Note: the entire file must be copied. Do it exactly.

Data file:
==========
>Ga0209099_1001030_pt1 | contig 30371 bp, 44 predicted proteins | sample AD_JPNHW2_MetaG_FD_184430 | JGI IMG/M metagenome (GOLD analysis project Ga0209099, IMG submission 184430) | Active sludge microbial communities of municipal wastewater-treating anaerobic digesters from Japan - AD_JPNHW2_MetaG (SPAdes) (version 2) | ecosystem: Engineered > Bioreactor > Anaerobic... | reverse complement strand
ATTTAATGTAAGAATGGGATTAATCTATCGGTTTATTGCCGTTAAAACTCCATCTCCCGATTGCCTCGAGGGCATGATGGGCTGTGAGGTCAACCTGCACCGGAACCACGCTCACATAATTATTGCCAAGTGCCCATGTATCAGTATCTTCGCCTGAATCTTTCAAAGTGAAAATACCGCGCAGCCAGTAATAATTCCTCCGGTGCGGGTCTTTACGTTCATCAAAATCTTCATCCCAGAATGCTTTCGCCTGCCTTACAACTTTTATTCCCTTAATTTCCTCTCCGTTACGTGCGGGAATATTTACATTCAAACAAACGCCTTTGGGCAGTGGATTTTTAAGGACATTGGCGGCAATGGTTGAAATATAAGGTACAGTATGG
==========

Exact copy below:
>Ga0209099_1001030_pt1 | contig 30371 bp, 44 predicted proteins | sample AD_JPNHW2_MetaG_FD_184430 | JGI IMG/M metagenome (GOLD analysis project Ga0209099, IMG submission 184430) | Active sludge microbial communities of municipal wastewater-treating anaerobic digesters from Japan - AD_JPNHW2_MetaG (SPAdes) (version 2) | ecosystem: Engineered > Bioreactor > Anaerobic... | reverse complement strand
ATTTAATGTAAGAATGGGATTAATCTATCGGTTTATTGCCGTTAAAACTCCATCTCCCGATTGCCTCGAGGGCATGATGGGCTGTGAGGTCAACCTGCACCGGAACCACGCTCACATAATTATTGCCAAGTGCCCATGTATCAGTATCTTCGCCTGAATCTTTCAAAGTGAAAATACCGCGCAGCCAGTAATAATTCCTCCGGTGCGGGTCTTTACGTTCATCAAAATCTTCATCCCAGAATGCTTTCGCCTGCCTTACAACTTTTATTCCCTTAATTTCCTCTCCGTTACGTGCGGGAATATTTACATTCAAACAAACGCCTTTGGGCAGTGGATTTTTAAGGACATTGGCGGCAATGGTTGAAATATAAGGTACAGTATGG